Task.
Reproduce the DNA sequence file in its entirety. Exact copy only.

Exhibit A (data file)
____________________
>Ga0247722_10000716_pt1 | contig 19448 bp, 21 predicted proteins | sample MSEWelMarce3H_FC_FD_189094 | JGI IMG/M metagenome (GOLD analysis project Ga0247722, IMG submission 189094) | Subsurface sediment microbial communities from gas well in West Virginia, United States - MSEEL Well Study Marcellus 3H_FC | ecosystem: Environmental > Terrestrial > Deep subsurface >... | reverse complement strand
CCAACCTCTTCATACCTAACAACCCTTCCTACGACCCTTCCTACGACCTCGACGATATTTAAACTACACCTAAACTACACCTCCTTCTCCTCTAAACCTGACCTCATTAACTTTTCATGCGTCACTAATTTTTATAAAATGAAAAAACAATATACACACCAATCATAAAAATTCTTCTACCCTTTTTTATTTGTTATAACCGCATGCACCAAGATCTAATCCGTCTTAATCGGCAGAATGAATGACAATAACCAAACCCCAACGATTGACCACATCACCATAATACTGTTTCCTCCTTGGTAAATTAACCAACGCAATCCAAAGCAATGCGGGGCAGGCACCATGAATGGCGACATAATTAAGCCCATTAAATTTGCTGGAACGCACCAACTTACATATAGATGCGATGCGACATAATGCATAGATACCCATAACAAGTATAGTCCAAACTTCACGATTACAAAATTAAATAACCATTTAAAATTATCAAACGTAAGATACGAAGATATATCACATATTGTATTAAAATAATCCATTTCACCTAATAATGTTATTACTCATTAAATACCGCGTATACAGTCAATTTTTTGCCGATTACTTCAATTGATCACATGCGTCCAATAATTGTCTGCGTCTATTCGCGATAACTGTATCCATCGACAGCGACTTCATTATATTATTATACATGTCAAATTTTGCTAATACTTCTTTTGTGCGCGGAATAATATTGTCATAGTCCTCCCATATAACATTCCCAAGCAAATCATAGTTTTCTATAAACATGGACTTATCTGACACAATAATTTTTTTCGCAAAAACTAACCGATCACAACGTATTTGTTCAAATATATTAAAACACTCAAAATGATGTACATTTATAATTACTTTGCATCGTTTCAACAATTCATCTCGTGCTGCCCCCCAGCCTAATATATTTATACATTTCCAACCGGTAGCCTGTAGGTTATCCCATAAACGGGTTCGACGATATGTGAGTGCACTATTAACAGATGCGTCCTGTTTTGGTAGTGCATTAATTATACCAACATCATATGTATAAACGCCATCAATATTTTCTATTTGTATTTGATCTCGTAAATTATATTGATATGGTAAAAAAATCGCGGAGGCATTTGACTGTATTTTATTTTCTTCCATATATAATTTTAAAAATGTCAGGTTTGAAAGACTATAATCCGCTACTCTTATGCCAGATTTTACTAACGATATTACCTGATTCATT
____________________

>Ga0247722_10000716_pt1 | contig 19448 bp, 21 predicted proteins | sample MSEWelMarce3H_FC_FD_189094 | JGI IMG/M metagenome (GOLD analysis project Ga0247722, IMG submission 189094) | Subsurface sediment microbial communities from gas well in West Virginia, United States - MSEEL Well Study Marcellus 3H_FC | ecosystem: Environmental > Terrestrial > Deep subsurface >... | reverse complement strand
CCAACCTCTTCATACCTAACAACCCTTCCTACGACCCTTCCTACGACCTCGACGATATTTAAACTACACCTAAACTACACCTCCTTCTCCTCTAAACCTGACCTCATTAACTTTTCATGCGTCACTAATTTTTATAAAATGAAAAAACAATATACACACCAATCATAAAAATTCTTCTACCCTTTTTTATTTGTTATAACCGCATGCACCAAGATCTAATCCGTCTTAATCGGCAGAATGAATGACAATAACCAAACCCCAACGATTGACCACATCACCATAATACTGTTTCCTCCTTGGTAAATTAACCAACGCAATCCAAAGCAATGCGGGGCAGGCACCATGAATGGCGACATAATTAAGCCCATTAAATTTGCTGGAACGCACCAACTTACATATAGATGCGATGCGACATAATGCATAGATACCCATAACAAGTATAGTCCAAACTTCACGATTACAAAATTAAATAACCATTTAAAATTATCAAACGTAAGATACGAAGATATATCACATATTGTATTAAAATAATCCATTTCACCTAATAATGTTATTACTCATTAAATACCGCGTATACAGTCAATTTTTTGCCGATTACTTCAATTGATCACATGCGTCCAATAATTGTCTGCGTCTATTCGCGATAACTGTATCCATCGACAGCGACTTCATTATATTATTATACATGTCAAATTTTGCTAATACTTCTTTTGTGCGCGGAATAATATTGTCATAGTCCTCCCATATAACATTCCCAAGCAAATCATAGTTTTCTATAAACATGGACTTATCTGACACAATAATTTTTTTCGCAAAAACTAACCGATCACAACGTATTTGTTCAAATATATTAAAACACTCAAAATGATGTACATTTATAATTACTTTGCATCGTTTCAACAATTCATCTCGTGCTGCCCCCCAGCCTAATATATTTATACATTTCCAACCGGTAGCCTGTAGGTTATCCCATAAACGGGTTCGACGATATGTGAGTGCACTATTAACAGATGCGTCCTGTTTTGGTAGTGCATTAATTATACCAACATCATATGTATAAACGCCATCAATATTTTCTATTTGTATTTGATCTCGTAAATTATATTGATATGGTAAAAAAATCGCGGAGGCATTTGACTGTATTTTATTTTCTTCCATATATAATTTTAAAAATGTCAGGTTTGAAAGACTATAATCCGCTACTCTTATGCCAGATTTTACTAACGATATTACCTGATTCATT